Line graph. Americans' ratings of how Barack Obama will go down in history have improved. In 2012, Americans were about as likely to say he would be judged an outstanding or above average president as a below average or poor one. In 2013, 40% thought he would be judged negatively and 28% positively. When he left office, that shifted to a net positive evaluation, 47% to 35%, and has improved to 56% positive and 23% negative this year.
George W. Bush is also rated better now than he was in the past. His current ratings are about equally positive (24%) and negative (26%) -- but previously, Americans were decidedly more critical in their assessments. In fact, a majority of 59% thought Bush would be remembered as a below average or poor president when he departed the White House in 2009, with only 17% thinking history would look favorably on him. The changes in Americans' ratings of Bush in recent years are primarily due to a reduction in negative ratings (shifting to "average") rather than an increase in positive ratings.
Line graph. Americans' ratings of how George W. Bush will go down in history have improved, moving from 59% negative and 17% positive when he left office in 2009, to 41% negative and 22% positive four years ago, to 26% negative and 24% positive this year.
While Obama and Bush are rated better than they were four years ago, Clinton is rated less positively. Thirty-six percent regard Clinton as an outstanding or above average president, down seven points from 2017, while the 27% rating him as below average or poor is up four points.
Line graph. Americans' ratings of how Bill Clinton will go down in history have gotten worse this year, with 36% believing he will be remembered as an outstanding or above average president and 27% as a below average or poor one. That compares with a 43% positive and 20% negative score in 2017, and a 50% positive and 20% negative score in 2009.
Since 2017, positive ratings of Kennedy and Reagan have dipped (by nine points and 11 points, respectively), with most of these shifts accompanied by an increase in the percentage of Americans rating each as average. Evaluations of George H.W. Bush, Carter and Nixon have not changed to a meaningful degree in the past four years.
Though Carter's ratings have been stable since 2017, he -- like George W. Bush -- is rated much better now than at the end of his presidency. A December 1980 Gallup poll found 14% of Americans thinking Carter would go down as an outstanding or above average president and 46% saying he would be remembered as a below average or poor one. Those negative evaluations persisted in the 1981 and 1993 updates. Now, Carter gets roughly equal positive and negative ratings.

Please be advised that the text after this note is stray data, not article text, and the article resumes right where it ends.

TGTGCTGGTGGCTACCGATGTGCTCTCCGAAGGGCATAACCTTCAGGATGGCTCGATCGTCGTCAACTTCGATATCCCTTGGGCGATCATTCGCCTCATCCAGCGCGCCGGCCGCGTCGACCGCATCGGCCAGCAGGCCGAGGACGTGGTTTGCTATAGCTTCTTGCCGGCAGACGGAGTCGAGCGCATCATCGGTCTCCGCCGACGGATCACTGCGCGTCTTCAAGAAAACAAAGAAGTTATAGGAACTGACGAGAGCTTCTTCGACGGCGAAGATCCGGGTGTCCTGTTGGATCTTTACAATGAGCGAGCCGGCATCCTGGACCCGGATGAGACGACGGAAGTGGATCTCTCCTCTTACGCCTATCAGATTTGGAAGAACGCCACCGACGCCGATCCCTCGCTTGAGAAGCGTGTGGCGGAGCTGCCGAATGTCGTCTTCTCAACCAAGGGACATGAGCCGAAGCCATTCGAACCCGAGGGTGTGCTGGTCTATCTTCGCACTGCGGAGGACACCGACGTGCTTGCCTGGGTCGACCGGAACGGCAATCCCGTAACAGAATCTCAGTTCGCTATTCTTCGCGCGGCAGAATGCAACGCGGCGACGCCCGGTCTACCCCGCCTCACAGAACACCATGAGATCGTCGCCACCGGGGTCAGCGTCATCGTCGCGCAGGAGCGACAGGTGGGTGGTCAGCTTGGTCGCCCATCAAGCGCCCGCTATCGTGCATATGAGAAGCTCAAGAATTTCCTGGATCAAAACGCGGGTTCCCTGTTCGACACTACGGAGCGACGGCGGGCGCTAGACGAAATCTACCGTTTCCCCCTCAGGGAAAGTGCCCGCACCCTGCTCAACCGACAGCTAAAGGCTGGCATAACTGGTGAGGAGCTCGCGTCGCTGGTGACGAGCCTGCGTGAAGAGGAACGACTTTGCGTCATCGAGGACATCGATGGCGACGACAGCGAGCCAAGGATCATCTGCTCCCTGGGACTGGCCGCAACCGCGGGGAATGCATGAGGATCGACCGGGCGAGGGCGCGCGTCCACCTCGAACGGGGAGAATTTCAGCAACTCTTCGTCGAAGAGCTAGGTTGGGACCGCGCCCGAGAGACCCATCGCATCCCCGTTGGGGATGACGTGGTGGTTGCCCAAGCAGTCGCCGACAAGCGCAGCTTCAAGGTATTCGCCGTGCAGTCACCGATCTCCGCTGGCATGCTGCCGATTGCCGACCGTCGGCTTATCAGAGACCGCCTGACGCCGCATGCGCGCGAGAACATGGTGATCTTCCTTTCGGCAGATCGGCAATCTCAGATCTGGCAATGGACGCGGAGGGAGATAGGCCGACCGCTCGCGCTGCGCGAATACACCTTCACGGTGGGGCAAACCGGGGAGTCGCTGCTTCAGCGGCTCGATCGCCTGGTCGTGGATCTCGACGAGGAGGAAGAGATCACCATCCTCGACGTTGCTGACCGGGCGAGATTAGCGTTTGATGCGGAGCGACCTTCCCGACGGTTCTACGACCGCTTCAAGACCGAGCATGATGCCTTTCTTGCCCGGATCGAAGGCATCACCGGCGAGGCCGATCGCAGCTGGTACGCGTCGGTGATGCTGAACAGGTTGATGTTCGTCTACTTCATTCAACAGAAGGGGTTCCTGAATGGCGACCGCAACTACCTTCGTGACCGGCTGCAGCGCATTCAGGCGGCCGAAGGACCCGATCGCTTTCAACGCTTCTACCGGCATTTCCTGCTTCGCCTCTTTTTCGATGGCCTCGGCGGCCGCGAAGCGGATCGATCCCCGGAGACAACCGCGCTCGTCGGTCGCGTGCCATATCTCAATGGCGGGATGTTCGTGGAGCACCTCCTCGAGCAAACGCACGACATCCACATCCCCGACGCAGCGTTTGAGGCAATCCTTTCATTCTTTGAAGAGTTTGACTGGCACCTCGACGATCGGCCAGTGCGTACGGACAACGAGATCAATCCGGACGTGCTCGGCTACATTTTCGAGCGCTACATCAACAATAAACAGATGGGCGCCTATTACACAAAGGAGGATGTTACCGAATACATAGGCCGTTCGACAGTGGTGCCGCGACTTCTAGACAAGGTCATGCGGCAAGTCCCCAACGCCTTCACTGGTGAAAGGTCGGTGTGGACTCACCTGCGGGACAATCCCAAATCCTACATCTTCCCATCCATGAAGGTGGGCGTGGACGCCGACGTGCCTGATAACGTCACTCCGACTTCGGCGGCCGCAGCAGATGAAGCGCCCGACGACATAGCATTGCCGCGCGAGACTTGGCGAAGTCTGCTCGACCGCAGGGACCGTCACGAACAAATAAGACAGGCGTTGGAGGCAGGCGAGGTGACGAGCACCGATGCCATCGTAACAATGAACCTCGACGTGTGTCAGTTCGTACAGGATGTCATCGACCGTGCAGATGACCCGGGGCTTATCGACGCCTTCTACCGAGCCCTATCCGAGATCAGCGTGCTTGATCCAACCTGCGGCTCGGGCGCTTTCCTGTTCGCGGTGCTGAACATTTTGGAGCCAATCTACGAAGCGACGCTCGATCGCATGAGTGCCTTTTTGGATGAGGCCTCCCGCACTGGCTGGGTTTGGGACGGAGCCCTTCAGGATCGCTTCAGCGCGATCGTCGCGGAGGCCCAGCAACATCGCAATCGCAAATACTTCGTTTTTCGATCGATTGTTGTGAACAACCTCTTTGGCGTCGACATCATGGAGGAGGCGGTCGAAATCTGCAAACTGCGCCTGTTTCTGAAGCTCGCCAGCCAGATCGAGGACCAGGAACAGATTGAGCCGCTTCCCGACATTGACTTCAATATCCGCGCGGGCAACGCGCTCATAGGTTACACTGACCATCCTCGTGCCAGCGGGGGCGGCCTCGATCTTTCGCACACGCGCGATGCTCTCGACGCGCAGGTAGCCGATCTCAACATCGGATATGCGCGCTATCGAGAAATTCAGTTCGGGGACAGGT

Americans think history will judge Trump harshly for his time in office, though Republicans tend to think he will be remembered as at least an "above average" if not an outstanding president. Trump and his supporters can take comfort in the historical pattern by which some former presidents' initial post-presidency ratings are not indicative of how the public thinks of them as time goes by. George W. Bush and Carter were rated much more negatively than positively when they left office, but 12 years and four decades after they, respectively, left office, Americans tend to think of both as average presidents if not good ones.
Neither Bush nor Carter, though, received the same degree of "poor" ratings as Trump gets, though neither got as many positive ratings as he did at the time.
Gallup did not measure perceptions of Nixon until 1999, and opinions of him have gotten worse since then (22% positive, 41% negative). Thus, it is also possible that Trump's perceived historical positioning will worsen as his presidency retreats into the past.
Explore President Trump's approval ratings and compare them with those of past presidents in the Gallup Presidential Job Approval Center.
Learn more about how the Gallup Poll Social Series works.